Jessica Cejnar Andrews / Friday, Sept. 2 @ 3:46 p.m. / Community

Kamome Mural Ready for Installation; A Second One Will Be Gifted to Rikuzentakata


The puzzle mosaic mural Harley Munger created for the Sister City monument in Beachfront Park is ready for installation. | Photo courtesy of Piece by Piece Pottery

Previously:

Proposed Sister City Monument Receives Enthusiastic Support From Councilors

Kamome Foundation Introduces Itself to County Supervisors; Donation Request Falls Flat

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Crescent City’s monument honoring its friendship with Rikuzentakata is in its infancy, but the mural depicting the boat and the tidal wave that brought the two communities together is finished.

Harley Munger, who founded Piece by Piece Pottery with his wife Jill, also made the components of a second puzzle mosaic mural as a gift to Rikuzentakata.

“It’s not the whole mural we’re sending over,” he said. “It’s ceramic pieces so a mural could be made out of it. It could be put on a concrete wall, they can make their own frames — however they want to put it up.”

Munger’s latest creation is 8 feet long, 7 feet high, weighs about 600 pounds and consists of nearly 900 tiles. On the right is Battery Point Lighthouse shaded by redwood trees with the FV Rogue headed to sea. Rikuzentakata’s lighthouse is on the left under the eaves of the Miracle Pine, the lone surviving tree of the Takata Pine Forest preserved as a reminder of the March 2011 Great East Japan Earthquake.

Kamome, the 20-foot long fishing vessel that was swept away from Takata High School and washed ashore on South Beach nearly a decade ago, is in the center. Munger, who founded Piece by Piece Pottery with his wife, Jill, said his inspiration came from an illustration in the children’s book, “The Extraordinary Voyage of Kamome: A Tsunami Boat Comes Home.”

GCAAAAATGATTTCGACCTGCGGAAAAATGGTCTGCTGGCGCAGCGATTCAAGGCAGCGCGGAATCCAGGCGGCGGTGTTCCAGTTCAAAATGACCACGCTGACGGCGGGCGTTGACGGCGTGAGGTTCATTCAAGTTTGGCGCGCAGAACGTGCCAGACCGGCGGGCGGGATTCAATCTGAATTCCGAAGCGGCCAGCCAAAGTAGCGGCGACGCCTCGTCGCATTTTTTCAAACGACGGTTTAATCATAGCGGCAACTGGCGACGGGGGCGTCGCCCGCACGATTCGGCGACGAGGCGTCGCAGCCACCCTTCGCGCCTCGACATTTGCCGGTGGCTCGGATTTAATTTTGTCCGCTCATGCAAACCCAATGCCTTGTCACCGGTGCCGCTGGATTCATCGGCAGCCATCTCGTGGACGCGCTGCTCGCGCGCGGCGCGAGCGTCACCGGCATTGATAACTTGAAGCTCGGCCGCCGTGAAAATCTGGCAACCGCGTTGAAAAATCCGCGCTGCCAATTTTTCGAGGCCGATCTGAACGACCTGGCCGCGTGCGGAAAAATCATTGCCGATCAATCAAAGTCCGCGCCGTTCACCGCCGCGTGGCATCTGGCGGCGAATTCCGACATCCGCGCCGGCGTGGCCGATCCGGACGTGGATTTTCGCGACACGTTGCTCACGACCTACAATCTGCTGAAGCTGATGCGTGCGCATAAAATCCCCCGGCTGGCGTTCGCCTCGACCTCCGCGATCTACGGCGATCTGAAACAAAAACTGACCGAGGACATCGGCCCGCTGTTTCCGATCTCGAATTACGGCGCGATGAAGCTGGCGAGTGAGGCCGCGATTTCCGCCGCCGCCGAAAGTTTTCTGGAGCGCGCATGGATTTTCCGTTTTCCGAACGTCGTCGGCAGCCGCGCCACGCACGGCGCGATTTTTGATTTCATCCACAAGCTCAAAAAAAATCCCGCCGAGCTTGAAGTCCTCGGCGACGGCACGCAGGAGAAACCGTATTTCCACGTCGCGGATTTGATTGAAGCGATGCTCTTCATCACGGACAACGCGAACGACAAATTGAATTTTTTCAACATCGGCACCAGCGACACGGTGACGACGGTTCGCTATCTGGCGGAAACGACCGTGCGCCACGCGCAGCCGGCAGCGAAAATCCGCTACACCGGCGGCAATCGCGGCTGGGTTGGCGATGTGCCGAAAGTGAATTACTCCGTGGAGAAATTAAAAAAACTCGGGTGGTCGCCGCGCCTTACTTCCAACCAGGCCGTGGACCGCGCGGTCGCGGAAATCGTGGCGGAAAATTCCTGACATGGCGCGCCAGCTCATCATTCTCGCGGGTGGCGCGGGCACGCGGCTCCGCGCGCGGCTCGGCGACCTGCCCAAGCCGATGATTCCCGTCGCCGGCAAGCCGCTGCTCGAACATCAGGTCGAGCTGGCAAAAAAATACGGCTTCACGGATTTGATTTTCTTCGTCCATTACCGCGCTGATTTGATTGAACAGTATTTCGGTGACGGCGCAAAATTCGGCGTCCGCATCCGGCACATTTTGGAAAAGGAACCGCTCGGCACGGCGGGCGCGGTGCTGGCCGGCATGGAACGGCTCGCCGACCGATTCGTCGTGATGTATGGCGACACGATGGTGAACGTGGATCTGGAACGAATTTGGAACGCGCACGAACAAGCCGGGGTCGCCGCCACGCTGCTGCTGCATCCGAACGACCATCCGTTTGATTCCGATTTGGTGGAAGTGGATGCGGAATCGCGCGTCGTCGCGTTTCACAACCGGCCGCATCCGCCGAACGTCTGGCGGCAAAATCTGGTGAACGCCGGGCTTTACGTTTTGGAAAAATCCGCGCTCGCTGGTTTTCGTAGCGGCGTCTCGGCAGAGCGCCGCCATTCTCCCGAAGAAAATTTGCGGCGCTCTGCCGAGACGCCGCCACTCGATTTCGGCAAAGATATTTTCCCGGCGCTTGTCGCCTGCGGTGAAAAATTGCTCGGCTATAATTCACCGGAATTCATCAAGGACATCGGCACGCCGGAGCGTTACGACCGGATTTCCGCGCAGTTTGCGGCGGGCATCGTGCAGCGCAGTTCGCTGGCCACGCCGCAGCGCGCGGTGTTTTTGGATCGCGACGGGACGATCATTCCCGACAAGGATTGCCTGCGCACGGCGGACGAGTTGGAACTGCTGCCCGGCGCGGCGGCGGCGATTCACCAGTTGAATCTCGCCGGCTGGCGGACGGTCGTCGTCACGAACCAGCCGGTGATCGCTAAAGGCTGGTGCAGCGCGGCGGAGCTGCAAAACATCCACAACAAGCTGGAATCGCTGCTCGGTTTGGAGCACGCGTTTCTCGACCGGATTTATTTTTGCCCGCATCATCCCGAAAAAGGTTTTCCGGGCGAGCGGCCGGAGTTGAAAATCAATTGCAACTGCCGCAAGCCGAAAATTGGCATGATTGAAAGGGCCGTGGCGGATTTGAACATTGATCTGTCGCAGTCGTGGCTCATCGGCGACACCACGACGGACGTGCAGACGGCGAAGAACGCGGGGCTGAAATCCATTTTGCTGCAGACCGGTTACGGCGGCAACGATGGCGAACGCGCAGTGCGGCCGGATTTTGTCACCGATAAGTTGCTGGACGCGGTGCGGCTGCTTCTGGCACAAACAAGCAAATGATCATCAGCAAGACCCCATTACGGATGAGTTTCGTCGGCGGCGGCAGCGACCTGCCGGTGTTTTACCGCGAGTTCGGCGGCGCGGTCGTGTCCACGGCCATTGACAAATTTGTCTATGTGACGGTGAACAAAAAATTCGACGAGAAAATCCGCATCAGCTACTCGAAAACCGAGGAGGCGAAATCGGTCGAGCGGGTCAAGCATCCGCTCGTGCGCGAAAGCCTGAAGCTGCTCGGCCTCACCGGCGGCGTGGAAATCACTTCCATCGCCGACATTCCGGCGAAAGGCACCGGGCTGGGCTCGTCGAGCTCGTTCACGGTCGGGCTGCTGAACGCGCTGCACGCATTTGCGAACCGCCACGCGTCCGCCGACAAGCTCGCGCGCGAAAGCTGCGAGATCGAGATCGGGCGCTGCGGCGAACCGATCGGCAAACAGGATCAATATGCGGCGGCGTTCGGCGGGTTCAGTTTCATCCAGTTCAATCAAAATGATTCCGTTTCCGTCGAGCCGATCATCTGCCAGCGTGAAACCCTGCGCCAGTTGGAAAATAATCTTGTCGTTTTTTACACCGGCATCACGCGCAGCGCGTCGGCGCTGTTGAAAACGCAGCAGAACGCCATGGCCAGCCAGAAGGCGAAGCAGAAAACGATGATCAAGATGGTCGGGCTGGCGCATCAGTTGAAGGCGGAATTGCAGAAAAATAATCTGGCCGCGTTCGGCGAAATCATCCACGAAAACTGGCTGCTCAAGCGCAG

“I took one illustration right out of it, and that was the children holding the boat up,” he said.

The Crescent City Council entered into an agreement with Piece by Piece Pottery and PGAdesign in December to develop a monument honoring the Sister City relationship with Rikuzentakata.

City Manager Eric Wier proposed using a $170,000 per capita Proposition 68 grant the city had received and said it would be included in the park’s new interpretive cultural walk telling Crescent City’s story.

Crescent City is using a $5 million Statewide Park Program Grant and a $3 million Rural Recreation and Tourism Grant — competitive Prop 68 grants — to expand Beachfront Park.

On Friday, Wier said PGAdesign is working on finalizing details of both the Beachfront Park masterplan and the Sister City monument itself. The mural will be a key component, but Wier said the design team is thinking of incorporating Tolowa history and culture because of their knowledge of tsunamis.

“They have a strong history and knowledge of tsunamis going much further back than any history we have,” Wier said. “There is a tie between the Sister City, Kamome, this mural, the Tolowa people and what they learned and knew about tsunamis as well. And then there’s the tie with Kamome and our high school and kids and that effort to return the boat. We’re thinking about all these different components and where to incorporate a mural within the park.”